All of these things are bad. 

Why Simply Filling The Tank Is Not A Solution

If you were to try and have someone fill this tank with concrete or flowable fill, this could end very badly for you and your house. 

The tank is a freestanding tank, not buried in the dirt. It is typically sitting inside of a block “room” or vault and is usually situated on a concrete slab. Not only will you still have oil and sludge in the tank when they start to fill it, but the tank has been sitting there for 30, 40, 50 years, or more and the steel of the tank is very thin and weak. 

As soon as someone begins to fill this thin, metal cylinder with pressurized concrete, it’s very likely the tank under your porch will explode! If that occurs, then all the oil and sludge will leak out into the void under the porch. Meanwhile, the guy filling it will not even be aware the tank exploded and will keep pushing concrete into the pipe. 

As a result, the open space under the porch begins to fill up fast. Since you have no visibility or access to this area, it’s the perfect recipe for disaster. 

The same situation can also occur if the oil company were to come and perform a regular oil delivery. 

These oil trucks use high-pressure pumps. A 275-gallon tank is already a thin gauge of steel, but after 40-plus years of rusting, corrosion and degradation, the metal gets even thinner. 

So what happens if you have a nickel or quarter-sized hole in your oil tank? How would I know if there is one?

You wouldn’t be able to tell because the tank is 100% enclosed and you can’t see it. Now you’re faced with a scenario where the delivery guy is new and doesn’t know what size tank you have. So the trusty oil flow meter on the truck goes well past 275 gallons and he just keeps filling. And filling. And filling…

But didn’t you say you wanted to have a heated oil swimming pool next to your basement wall? Because that’s exactly what you’ll have!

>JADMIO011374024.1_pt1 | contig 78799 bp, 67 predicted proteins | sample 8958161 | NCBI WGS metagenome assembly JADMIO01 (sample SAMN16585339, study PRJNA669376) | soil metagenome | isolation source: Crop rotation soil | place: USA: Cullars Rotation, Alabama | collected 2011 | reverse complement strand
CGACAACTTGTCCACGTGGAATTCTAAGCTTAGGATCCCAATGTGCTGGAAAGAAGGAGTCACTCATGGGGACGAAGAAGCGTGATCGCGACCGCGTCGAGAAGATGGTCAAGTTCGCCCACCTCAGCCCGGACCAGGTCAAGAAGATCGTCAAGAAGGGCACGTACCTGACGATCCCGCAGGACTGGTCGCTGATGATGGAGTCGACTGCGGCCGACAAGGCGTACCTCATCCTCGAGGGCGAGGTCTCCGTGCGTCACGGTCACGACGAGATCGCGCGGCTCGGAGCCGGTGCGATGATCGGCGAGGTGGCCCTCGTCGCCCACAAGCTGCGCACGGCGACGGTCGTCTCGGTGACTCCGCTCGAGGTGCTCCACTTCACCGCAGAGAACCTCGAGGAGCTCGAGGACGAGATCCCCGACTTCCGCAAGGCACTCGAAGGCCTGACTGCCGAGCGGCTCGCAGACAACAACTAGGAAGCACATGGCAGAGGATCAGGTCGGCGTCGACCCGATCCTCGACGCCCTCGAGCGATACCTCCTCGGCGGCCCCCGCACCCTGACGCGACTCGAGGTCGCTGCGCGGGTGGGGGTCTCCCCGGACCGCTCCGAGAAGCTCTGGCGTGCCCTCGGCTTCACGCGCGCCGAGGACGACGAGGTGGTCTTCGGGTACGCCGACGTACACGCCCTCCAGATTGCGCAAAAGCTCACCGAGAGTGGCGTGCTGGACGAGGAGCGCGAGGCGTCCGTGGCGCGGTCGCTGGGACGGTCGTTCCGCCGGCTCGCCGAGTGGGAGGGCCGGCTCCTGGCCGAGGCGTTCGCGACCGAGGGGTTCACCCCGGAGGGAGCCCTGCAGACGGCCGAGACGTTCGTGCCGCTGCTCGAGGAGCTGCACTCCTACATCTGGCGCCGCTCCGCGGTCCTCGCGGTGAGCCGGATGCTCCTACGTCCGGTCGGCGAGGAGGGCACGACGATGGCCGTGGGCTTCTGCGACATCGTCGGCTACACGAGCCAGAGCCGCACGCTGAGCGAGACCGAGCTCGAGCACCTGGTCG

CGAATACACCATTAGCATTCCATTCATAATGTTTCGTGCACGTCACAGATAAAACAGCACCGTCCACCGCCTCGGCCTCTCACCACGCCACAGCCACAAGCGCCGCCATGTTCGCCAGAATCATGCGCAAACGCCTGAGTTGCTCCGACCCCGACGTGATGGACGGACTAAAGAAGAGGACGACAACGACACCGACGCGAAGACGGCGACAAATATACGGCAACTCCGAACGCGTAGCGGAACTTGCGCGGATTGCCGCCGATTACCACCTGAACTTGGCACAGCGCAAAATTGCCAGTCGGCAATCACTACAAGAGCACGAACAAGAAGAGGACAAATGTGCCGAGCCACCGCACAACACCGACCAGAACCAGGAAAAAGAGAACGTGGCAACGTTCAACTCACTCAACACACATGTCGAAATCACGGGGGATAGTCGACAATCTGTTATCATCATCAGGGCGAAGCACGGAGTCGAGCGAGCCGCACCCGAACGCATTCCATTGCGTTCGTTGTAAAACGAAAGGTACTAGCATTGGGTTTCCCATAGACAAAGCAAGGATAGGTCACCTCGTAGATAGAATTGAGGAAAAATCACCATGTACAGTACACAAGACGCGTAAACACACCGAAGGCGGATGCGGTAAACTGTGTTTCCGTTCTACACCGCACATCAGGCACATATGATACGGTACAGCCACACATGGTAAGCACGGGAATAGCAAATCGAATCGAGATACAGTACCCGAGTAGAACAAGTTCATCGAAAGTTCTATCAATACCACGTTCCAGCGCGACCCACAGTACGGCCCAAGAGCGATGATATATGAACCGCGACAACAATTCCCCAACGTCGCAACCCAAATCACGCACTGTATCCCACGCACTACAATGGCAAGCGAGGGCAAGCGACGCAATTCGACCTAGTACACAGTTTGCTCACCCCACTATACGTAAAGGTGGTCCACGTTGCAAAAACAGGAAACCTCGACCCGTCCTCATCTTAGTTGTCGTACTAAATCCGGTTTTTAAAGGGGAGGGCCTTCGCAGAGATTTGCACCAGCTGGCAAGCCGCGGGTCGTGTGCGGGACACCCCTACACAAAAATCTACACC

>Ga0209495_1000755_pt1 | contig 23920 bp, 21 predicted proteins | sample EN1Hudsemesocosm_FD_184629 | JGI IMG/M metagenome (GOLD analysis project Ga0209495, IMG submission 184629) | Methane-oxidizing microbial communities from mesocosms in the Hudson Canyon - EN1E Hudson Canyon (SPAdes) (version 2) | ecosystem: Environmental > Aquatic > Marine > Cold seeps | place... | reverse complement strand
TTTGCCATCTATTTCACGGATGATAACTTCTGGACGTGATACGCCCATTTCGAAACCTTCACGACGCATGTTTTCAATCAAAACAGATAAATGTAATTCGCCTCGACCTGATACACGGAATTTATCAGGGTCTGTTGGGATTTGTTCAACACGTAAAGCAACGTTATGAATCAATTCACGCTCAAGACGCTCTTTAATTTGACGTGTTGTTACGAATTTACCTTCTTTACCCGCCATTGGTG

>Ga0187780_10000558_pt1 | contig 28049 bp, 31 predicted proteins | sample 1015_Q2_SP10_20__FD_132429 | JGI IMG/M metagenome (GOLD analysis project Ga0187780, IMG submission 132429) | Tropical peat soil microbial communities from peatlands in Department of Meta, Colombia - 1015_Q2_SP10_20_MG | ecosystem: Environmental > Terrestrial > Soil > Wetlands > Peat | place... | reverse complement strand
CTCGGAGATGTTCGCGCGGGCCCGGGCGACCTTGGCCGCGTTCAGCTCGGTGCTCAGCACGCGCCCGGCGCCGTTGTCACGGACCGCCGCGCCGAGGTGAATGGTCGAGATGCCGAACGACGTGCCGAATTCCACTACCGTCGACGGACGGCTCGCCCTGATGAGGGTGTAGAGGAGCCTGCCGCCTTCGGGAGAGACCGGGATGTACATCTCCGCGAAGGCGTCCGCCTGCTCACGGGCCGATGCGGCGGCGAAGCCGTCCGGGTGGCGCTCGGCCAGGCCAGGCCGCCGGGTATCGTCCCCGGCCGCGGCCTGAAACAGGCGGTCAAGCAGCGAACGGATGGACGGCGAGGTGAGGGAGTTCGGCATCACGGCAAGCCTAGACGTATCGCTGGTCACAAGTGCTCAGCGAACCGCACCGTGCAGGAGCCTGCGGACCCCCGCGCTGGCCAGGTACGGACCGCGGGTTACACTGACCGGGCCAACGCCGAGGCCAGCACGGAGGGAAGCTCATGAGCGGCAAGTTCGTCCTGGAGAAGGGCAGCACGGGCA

All Jokes aside, this would be bad, extremely bad. You may have to move out of your house during the cleanup. 

The Right Way To Deal With Replacing A Heating Oil Storage Tank 

The correct and only way to replace an oil tank is to break up the concrete cover on top of this void space, cut an opening in the tank and pump out all the oil and sludge. 

Afterward, we will inside the tank with water, cut it into smaller pieces and carefully remove it. Best case scenario, the tank was not already leaking and the void space can be filled.

If there is a concrete floor the tank was sitting on, it should also be broken up to allow for drainage. Then the space would be filled with dirt or crusher run. Finally, a concrete company or masonry contractor would repair the concrete slab on top. 

Through it all, you’ll have the fun of not being able to use your front door for a few days. It certainly beats the swimming pool alternative I told you about, doesn’t it?

If you have a tank, or suspect you have a tank under your porch, and it is not accessible, don’t take any risks, contact the heating oil tank experts at GreenTrax, Inc. We are here to help. You can call us at (410) 439-1085.

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More To Explore

The Maryland Department of the Environment is cancelling the reimbursement fund for homeowners with leaking heating oil tanks!

This cancellation takes effect June 30th, 2024. You need to have your buried oil tank removed NOW, so if the tank is leaking you can get reimbursed for remediation costs before the program goes away. Click here for more information on the reimbursement fund as it operates now.

We urge everyone to contact their representatives in Annapolis and the Governors office and tell them DO NOT cancel the homeowner reimbursement fund for leaking residential oil tanks! They can still renew this program before this year’s legislative session ends.